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Estate of Villwock

Wisconsin Court of Appeals
418 N.W.2d 1 (1987)


Facts

Roy and June Villwock, a married couple, were in a car accident together. Roy’s heart and lungs failed in the ambulance during transport to a hospital. Roy and June were kept alive by CPR for about an hour, but June was eventually pronounced dead. Roy was pronounced dead minutes after June. A physician that treated Roy testified at a probate hearing that Roy’s heart and lung failure in the ambulance were irreversible. Roy’s will left his estate to June without a contingency in the event that June predeceased Roy. June’s will left her estate to her family members. Roy and June had no children together, but Roy had a daughter, Mary Hintz, from a previous marriage. Hintz (plaintiff) argued that Roy and June died simultaneously, and that Roy’s estate should be distributed according to the Simultaneous Death Act. Section 851.55 of the statutes, which is Wisconsin’s version of the Uniform Simultaneous Death Act, provides the method for distributing a decedent’s estate where distribution depends on priority of death and there is not sufficient evidence that the decedent and beneficiary have died otherwise than simultaneously. Under § 146.71 of the statutes, which is Wisconsin’s version of the Uniform Determination of Death Act, a person who suffers irreversible heart and lung failure is considered dead. The trial court found that Roy died before June, and that Roy’s estate therefore passed to June, and that June’s estate then passed to June’s heirs. Hintz appealed, arguing that the physician’s trial testimony conflicted with the official pronouncement of Roy’s death, and that there was insufficient evidence to show that Roy and June died otherwise than simultaneously.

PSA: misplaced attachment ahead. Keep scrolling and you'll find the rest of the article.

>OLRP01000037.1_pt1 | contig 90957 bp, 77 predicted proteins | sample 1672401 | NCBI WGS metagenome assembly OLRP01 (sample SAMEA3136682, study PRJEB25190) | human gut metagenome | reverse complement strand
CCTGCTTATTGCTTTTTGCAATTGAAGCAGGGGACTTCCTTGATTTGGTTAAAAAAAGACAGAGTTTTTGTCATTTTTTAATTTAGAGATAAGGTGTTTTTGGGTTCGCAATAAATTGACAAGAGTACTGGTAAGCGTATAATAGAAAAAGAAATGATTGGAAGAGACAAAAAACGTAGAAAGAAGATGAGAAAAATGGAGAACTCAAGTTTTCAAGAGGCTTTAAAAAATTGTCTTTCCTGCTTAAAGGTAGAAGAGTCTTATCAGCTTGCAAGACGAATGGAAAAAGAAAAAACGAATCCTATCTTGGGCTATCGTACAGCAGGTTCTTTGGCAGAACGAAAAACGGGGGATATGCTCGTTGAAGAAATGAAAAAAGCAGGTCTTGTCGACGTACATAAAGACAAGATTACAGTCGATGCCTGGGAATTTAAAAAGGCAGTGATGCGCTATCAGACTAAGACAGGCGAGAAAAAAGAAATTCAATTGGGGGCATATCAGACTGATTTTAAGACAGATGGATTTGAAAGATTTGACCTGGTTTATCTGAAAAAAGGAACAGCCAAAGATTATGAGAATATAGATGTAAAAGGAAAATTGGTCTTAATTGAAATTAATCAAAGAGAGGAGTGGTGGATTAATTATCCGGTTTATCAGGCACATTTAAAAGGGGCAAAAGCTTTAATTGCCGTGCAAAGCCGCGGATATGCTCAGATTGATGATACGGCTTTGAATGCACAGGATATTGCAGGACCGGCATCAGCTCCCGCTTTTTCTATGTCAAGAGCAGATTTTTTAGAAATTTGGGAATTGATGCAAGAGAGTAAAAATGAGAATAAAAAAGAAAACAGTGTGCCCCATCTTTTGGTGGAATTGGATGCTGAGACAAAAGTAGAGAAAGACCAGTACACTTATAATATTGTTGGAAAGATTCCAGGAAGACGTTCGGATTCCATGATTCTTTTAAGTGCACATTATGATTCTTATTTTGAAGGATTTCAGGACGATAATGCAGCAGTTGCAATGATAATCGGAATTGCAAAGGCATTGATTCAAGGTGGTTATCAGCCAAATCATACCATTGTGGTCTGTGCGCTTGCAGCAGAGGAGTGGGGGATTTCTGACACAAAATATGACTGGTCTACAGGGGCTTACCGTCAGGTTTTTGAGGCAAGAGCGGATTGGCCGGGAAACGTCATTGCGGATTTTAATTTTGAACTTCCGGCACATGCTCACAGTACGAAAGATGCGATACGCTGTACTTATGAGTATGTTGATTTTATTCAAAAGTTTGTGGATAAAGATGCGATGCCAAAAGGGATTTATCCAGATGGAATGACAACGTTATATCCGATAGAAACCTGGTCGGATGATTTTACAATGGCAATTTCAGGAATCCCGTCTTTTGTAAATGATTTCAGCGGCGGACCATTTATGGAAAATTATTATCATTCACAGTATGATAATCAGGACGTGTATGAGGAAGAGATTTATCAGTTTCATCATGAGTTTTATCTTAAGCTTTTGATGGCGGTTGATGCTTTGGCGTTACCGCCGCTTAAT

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Holding and Reasoning (LaRocque, J.)

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  • A “yes” or “no” answer to the question framed in the issue section;
  • A summary of the majority or plurality opinion, using the CREAC method; and
  • The procedural disposition (e.g. reversed and remanded, affirmed, etc.).

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